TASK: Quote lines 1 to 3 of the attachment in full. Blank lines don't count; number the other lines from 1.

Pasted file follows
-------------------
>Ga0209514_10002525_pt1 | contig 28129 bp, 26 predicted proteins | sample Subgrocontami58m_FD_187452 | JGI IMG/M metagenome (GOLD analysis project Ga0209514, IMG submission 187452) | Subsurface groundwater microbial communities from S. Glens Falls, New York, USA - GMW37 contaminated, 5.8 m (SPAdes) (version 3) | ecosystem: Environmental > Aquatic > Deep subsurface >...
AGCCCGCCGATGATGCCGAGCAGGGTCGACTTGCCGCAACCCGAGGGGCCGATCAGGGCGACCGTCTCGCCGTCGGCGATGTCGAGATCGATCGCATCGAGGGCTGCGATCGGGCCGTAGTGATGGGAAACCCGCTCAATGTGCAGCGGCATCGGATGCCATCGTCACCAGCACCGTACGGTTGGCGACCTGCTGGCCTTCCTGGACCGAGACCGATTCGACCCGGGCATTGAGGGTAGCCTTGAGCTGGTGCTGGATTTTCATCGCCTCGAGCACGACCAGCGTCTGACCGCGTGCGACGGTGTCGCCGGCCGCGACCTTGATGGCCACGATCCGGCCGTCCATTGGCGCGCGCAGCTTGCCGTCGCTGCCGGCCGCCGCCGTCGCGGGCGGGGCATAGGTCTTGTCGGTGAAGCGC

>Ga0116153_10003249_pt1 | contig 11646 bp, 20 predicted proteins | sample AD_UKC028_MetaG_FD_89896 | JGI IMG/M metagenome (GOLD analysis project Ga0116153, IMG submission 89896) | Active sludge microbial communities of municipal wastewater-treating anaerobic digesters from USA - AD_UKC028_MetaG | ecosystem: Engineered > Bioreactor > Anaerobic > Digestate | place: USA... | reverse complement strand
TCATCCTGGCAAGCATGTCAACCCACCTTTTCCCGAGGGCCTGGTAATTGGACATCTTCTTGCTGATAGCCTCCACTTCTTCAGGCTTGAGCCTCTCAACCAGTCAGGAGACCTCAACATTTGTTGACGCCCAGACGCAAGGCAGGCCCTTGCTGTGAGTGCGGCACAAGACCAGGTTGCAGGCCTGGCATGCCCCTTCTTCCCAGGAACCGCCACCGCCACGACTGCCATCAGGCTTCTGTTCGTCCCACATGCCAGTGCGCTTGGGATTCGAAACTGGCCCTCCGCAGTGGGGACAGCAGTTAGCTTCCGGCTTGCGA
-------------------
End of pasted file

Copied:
>Ga0209514_10002525_pt1 | contig 28129 bp, 26 predicted proteins | sample Subgrocontami58m_FD_187452 | JGI IMG/M metagenome (GOLD analysis project Ga0209514, IMG submission 187452) | Subsurface groundwater microbial communities from S. Glens Falls, New York, USA - GMW37 contaminated, 5.8 m (SPAdes) (version 3) | ecosystem: Environmental > Aquatic > Deep subsurface >...
AGCCCGCCGATGATGCCGAGCAGGGTCGACTTGCCGCAACCCGAGGGGCCGATCAGGGCGACCGTCTCGCCGTCGGCGATGTCGAGATCGATCGCATCGAGGGCTGCGATCGGGCCGTAGTGATGGGAAACCCGCTCAATGTGCAGCGGCATCGGATGCCATCGTCACCAGCACCGTACGGTTGGCGACCTGCTGGCCTTCCTGGACCGAGACCGATTCGACCCGGGCATTGAGGGTAGCCTTGAGCTGGTGCTGGATTTTCATCGCCTCGAGCACGACCAGCGTCTGACCGCGTGCGACGGTGTCGCCGGCCGCGACCTTGATGGCCACGATCCGGCCGTCCATTGGCGCGCGCAGCTTGCCGTCGCTGCCGGCCGCCGCCGTCGCGGGCGGGGCATAGGTCTTGTCGGTGAAGCGC

>Ga0116153_10003249_pt1 | contig 11646 bp, 20 predicted proteins | sample AD_UKC028_MetaG_FD_89896 | JGI IMG/M metagenome (GOLD analysis project Ga0116153, IMG submission 89896) | Active sludge microbial communities of municipal wastewater-treating anaerobic digesters from USA - AD_UKC028_MetaG | ecosystem: Engineered > Bioreactor > Anaerobic > Digestate | place: USA... | reverse complement strand